Cisco's call to arms

Chambers, other execs fire up the channel for clouds, architecture at the Cisco Partner Summit

John Chambers opened up the Cisco Partner Summit this week with some meaty targets for channel partners and Cisco itself. He says there's a $170 billion total addressable market in products and services for Cisco and its partners, and it will grow to $210 billion in the next couple of years.

And the global economy is stronger this year than anticipated, with 3% to 4% growth expected in the US, and 5% worldwide, he said. Fueling this is the global movement from an information economy to a networked economy, he said.

With that, Chambers laid out Cisco's top 5 priorities: leadership in core routing and switching, and associated services; collaboration; data center/virtualization/cloud; business/technology architectures; and video. Video, according to Chambers, is the next voice.

But cloud is the overriding theme at the conference. Virtually every Cisco presentation and session hammered home the opportunity for Cisco and its partners in the virtual IT infrastructure. Cisco even rolled out new designation programs for its channel partners depending on that partner's depth in cloud expertise: as a builder, provider or reseller of services; and unveiled a professional services programs to allow partners to bulk up their cloud consulting and integration prowess.

Architectures were next on the Summit agenda list. Chambers and other Cisco executives pounded home the architecture marketing pitch to partners as an incentive to sell customers an overall, end-to-end Cisco system, rather than just Cisco products.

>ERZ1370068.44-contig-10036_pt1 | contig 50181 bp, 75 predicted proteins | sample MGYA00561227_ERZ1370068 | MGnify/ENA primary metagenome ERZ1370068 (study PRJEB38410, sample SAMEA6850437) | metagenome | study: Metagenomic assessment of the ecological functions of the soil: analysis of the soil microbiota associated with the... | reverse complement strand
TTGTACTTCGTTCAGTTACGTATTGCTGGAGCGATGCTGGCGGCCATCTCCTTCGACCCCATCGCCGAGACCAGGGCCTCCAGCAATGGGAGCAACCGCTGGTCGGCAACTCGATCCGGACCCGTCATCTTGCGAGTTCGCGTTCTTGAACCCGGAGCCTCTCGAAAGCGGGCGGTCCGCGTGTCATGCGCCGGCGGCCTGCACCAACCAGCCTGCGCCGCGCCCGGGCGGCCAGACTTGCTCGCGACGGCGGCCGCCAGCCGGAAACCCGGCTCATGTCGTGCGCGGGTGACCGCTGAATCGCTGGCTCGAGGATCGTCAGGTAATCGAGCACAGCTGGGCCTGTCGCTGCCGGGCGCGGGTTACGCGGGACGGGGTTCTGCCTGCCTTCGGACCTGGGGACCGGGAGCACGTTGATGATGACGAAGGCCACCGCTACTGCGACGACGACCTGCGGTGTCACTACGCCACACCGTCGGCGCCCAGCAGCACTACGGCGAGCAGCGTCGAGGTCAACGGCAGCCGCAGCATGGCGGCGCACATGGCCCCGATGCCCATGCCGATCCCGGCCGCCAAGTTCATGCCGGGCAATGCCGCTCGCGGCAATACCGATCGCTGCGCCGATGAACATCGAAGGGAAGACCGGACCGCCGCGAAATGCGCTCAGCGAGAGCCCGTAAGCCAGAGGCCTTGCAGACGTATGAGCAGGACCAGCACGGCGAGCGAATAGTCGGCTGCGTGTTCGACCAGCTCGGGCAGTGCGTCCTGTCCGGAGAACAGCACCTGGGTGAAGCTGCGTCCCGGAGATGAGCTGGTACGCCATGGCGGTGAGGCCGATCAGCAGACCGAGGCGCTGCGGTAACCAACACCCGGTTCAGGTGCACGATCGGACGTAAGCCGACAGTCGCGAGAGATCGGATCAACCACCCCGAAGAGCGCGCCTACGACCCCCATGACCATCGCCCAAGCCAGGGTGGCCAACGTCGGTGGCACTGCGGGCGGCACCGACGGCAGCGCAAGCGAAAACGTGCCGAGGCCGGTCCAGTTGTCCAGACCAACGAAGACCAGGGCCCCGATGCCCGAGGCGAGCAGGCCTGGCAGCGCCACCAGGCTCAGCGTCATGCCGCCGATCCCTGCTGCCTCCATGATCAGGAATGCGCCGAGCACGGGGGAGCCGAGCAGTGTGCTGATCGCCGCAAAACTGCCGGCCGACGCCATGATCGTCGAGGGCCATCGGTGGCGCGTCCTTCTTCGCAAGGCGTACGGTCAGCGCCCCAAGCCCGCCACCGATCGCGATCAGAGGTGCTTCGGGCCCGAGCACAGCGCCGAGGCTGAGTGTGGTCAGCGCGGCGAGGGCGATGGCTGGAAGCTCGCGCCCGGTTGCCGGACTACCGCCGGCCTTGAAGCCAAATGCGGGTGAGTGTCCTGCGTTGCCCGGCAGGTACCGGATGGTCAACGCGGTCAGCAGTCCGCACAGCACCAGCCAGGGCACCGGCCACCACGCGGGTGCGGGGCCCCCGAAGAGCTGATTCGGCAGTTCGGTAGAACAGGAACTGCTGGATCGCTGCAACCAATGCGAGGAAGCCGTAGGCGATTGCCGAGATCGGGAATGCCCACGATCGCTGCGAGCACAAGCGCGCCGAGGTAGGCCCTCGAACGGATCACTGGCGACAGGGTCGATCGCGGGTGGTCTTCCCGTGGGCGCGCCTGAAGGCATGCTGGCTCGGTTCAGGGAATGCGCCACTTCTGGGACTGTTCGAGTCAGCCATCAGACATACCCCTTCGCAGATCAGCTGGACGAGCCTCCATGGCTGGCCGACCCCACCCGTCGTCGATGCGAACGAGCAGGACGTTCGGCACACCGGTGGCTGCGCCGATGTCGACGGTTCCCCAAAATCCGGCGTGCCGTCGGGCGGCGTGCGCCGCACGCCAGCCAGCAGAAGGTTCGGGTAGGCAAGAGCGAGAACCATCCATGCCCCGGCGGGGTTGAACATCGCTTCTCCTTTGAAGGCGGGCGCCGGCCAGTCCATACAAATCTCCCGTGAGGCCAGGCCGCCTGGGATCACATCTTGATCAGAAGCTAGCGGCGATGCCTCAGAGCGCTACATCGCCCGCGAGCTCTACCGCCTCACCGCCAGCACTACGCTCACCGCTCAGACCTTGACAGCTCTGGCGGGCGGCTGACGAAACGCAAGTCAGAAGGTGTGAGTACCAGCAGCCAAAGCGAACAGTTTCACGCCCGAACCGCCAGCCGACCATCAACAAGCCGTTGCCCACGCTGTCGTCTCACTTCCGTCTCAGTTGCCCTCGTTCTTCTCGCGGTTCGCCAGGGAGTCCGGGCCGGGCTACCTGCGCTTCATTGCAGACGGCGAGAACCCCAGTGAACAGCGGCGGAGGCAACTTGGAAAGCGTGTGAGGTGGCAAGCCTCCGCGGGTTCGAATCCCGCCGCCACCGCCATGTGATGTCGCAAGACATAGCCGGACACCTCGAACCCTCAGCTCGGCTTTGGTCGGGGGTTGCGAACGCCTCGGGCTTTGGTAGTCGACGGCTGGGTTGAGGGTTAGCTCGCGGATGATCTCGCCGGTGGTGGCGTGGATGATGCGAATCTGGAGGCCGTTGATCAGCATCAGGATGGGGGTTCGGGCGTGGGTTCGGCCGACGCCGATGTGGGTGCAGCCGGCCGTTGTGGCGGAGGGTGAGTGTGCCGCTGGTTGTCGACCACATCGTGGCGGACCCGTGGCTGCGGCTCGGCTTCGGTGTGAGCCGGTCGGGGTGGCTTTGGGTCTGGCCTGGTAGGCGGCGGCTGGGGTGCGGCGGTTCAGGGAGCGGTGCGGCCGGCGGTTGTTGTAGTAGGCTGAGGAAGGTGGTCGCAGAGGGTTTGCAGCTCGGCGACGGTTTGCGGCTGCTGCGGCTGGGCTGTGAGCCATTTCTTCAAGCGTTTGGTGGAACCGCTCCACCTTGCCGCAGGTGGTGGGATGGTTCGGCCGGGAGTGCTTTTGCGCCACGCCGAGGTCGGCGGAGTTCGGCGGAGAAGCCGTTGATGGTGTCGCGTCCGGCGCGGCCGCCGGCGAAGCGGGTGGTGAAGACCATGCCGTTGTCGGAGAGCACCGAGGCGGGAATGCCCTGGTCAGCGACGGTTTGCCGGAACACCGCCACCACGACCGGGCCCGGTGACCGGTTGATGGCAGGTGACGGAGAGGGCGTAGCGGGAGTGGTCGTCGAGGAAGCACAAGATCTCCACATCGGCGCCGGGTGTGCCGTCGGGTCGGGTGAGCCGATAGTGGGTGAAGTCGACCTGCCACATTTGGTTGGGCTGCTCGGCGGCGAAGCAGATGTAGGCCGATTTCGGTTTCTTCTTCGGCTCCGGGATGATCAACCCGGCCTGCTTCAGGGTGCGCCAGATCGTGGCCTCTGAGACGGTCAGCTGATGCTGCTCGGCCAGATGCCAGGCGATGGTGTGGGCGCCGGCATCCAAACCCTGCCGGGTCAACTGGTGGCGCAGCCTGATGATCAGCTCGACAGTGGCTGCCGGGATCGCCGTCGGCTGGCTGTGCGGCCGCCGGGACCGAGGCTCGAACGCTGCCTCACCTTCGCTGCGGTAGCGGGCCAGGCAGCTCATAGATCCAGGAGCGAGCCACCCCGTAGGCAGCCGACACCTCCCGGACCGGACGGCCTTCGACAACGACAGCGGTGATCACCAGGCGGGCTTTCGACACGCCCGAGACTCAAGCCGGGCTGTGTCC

Chambers assailed competitors that do not sell products as components of an overall architecture with customized, internally developed ASICs to tie them tightly together:

"You stayed on standalone switching? How do you have margins if you stay in merchant silicon? That's something anyone can sell."

And with an architectural approach to sales, discussions with customers are focused on business process and productivity, not on technology, he says.  Chambers says a recent meeting involved zero time on routing and switching, and all on business transformation and market transitions.

"We do not talk technology; we talk transformation," he said.

With that, he pointed out Cisco's own transformation in its product portfolio: switches moving from older Catalyst lines to newer ones, and to the Nexus platforms; Cisco's entry into the blade server market with the Unified Computing System platform; 59% growth in data center product revenue in Q2; the Videoscape Internet TV architecture for service providers; and the increasing emphasis on collaboration software like the Quad social networking application for enterprises running on the Cius tablet, configured as a virtual desktop client.

"What you're beginning to see is how we're changing as a company," Chambers said.

And how.

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